JOHNSON: Shhh... silence is golden, especially for people with heart problems
November 12, 2019
This column is not a medical one about ways to help you or your loved one’s arrhythmia or tachycardia. Nor is it your typical one about the importance of communication in marriage.
Everyone knows good communication is key to any healthy relationship.
“Talk time” helps couples grow in emotional, spiritual and physical intimacy. So yes, please, go ahead and dialogue. Talk about your feelings, your thoughts, your hopes, dreams and fears. Talk to your beloved about your relationship with God and the saints and how you connect with them and why you want to be like them. Talk about what you like and dislike in your physical relationship and, in this sphere, please, do more than talk with your spouse.
Physical intimacy in marriage is communication. Any good counselor will tell you that a couple who is struggling with physical intimacy more than likely has been struggling with communication to achieve emotional and spiritual intimacy.
In our world of words where communication is king, I would like to propose that communication is really only a part of the answer. Quality communication and dialogue are crucial, but silence, and what we can accomplish with it, is golden.
Silence gets a bad rap. I think it is because people misuse it. You know what I am talking about… using silence as a way to get back at someone, silence as revenge, as in giving people the “silent treatment.”
I am not talking about that type of silence, which is cruel and an offense to charity. I am talking about the deliberate and mutual gift of silence to achieve a higher purpose. Giving our loved ones room to be quiet and giving ourselves the same gift enables us to think and contemplate. More than anything, it gives us and those we love the time and space to talk to and be with God. When done as couples, prayerful silence allows couples to connect with God together.
“Be still (and quiet) before the Lord and wait patiently for Him,” says the psalmist (Psalm 37:7). Communication skills are great and engaged, and married couples can become closer when they utilize them. However, no amount of skills can transform a heart.
The main relationship problem of our day is not just a lack of skills, it’s a stony heart problem. Only God can transform hearts, and only in silent prayer can we ask God for help in this arena. The prophet Ezekiel notes, “I will give you a new heart and place a new spirit within you, taking from your bodies your stony hearts and giving you natural hearts.” (Ez. 36:26).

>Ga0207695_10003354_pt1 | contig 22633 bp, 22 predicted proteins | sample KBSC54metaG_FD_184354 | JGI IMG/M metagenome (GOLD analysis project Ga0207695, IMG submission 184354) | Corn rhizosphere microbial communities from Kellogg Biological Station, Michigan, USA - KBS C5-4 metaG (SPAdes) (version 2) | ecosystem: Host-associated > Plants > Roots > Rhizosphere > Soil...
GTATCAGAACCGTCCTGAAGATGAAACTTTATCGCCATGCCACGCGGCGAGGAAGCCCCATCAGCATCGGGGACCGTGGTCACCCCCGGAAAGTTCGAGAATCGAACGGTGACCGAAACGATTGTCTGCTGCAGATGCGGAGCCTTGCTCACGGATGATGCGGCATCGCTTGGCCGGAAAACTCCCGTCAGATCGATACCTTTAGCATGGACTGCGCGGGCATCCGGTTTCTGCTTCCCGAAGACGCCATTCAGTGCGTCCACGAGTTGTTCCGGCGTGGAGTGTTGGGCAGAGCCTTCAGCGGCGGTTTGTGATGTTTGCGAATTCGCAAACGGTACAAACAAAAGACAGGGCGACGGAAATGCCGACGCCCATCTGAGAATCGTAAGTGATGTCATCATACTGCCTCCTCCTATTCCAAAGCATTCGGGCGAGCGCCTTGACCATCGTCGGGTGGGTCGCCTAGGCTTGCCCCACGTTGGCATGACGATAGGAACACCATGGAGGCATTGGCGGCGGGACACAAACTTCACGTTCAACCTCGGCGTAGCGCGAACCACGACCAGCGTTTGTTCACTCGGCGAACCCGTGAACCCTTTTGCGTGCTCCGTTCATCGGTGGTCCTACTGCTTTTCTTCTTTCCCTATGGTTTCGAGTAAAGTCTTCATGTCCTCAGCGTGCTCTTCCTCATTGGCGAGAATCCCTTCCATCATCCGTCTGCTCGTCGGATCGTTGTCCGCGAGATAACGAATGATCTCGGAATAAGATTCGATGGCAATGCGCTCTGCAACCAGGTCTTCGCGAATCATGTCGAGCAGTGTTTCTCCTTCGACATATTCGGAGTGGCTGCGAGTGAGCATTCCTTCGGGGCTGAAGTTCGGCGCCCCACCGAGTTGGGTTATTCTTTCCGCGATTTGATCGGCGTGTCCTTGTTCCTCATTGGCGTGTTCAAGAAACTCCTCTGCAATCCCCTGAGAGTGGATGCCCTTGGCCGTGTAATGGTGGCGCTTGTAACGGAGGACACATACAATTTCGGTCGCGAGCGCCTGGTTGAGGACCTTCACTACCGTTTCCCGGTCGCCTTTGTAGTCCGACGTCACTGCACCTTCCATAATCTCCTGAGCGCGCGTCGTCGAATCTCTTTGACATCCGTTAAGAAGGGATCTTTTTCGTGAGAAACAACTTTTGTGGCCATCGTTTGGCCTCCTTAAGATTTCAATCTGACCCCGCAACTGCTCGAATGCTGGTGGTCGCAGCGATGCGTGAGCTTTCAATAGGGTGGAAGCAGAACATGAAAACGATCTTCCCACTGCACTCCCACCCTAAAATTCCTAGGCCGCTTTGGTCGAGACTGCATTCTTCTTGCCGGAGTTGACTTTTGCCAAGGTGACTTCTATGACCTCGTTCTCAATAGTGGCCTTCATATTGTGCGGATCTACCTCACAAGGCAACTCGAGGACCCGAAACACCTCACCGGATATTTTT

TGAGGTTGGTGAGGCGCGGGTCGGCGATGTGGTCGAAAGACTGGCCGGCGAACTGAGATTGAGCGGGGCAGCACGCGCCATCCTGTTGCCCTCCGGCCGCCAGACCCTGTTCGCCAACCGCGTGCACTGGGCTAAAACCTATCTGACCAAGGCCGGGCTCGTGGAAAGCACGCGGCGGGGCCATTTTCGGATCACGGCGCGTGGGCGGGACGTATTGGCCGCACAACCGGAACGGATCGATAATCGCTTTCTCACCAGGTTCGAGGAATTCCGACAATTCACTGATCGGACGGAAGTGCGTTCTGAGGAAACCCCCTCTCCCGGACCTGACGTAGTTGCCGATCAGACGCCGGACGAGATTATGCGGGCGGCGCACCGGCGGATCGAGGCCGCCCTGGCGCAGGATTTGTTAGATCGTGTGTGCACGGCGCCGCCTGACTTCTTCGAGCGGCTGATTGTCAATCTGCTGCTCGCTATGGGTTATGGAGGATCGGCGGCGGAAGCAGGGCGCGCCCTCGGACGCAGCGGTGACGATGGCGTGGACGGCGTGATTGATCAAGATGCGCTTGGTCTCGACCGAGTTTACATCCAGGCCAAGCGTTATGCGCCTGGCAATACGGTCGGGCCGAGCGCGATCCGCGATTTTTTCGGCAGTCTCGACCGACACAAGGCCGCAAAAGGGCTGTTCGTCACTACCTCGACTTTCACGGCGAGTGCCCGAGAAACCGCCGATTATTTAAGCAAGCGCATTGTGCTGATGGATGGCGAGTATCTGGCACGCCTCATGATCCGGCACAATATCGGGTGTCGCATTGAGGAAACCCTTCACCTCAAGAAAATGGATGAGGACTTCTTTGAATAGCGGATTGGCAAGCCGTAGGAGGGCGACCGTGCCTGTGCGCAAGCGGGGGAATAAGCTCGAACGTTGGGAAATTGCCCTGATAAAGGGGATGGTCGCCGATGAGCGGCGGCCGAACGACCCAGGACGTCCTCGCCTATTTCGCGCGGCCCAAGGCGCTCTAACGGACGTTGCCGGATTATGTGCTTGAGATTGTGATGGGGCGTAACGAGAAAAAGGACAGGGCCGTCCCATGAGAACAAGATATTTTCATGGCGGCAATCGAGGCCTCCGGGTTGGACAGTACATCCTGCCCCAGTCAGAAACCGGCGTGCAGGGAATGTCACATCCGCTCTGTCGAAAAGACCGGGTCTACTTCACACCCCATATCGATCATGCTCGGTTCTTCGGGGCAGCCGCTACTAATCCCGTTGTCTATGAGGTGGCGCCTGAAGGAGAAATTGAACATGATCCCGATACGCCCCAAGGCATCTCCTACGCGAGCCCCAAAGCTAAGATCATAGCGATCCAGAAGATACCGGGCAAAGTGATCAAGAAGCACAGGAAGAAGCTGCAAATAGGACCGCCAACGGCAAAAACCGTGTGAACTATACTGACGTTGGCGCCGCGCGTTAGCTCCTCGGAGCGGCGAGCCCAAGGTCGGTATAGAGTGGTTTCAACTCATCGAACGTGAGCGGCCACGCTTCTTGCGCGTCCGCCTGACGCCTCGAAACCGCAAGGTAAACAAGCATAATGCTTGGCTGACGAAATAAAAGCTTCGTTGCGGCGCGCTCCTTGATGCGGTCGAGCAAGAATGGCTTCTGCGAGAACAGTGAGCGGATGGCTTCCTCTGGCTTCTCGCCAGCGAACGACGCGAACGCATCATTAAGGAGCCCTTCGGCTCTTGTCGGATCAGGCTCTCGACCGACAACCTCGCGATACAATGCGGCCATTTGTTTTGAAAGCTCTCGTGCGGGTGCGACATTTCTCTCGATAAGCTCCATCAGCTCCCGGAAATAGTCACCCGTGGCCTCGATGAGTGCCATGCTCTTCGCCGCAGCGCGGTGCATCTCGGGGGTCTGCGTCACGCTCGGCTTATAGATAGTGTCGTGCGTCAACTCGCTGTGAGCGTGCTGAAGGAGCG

We definitely have a heart condition, so what can we do about it?
First, we should recognize Jesus’s process of transforming hearts into natural ones typically goes by way of a silent examination of conscience and the confessional, the Lord’s operating room for stony hearts. After that, we can do our best to participate more fully in the Sacramental Life of the Church, and practice all the good skills we know, in that order!
In a few short weeks, we will be entering the beautiful season of Advent, a time of prayer in anticipation of the coming of our Lord, Jesus at Christmas.
To help married couples have some quiet time away and be with each other in silence and in prayer, the area of Marriage Enrichment and Parenting Education at the Family Life Office is sponsoring its biannual Living Covenant Retreat from Dec. 6 to 8.
If you don’t have an entire weekend to get away with your spouse, perhaps you can make a commitment to Adoration of the Blessed Sacrament as a couple during the season of Advent.
Many parishes have some time set aside for Adoration of the Blessed Sacrament, while others have perpetual adoration.
Allow “silence” to become a part of how you communicate with those you love. And if for no other reason, just be quiet for a moment, for “He who guards his mouth and his tongue keeps himself from trouble (Proverbs 21:23).
Amen to that!
Teresita Johnson is an associate director with the Archdiocesan Office of Family Life Ministry.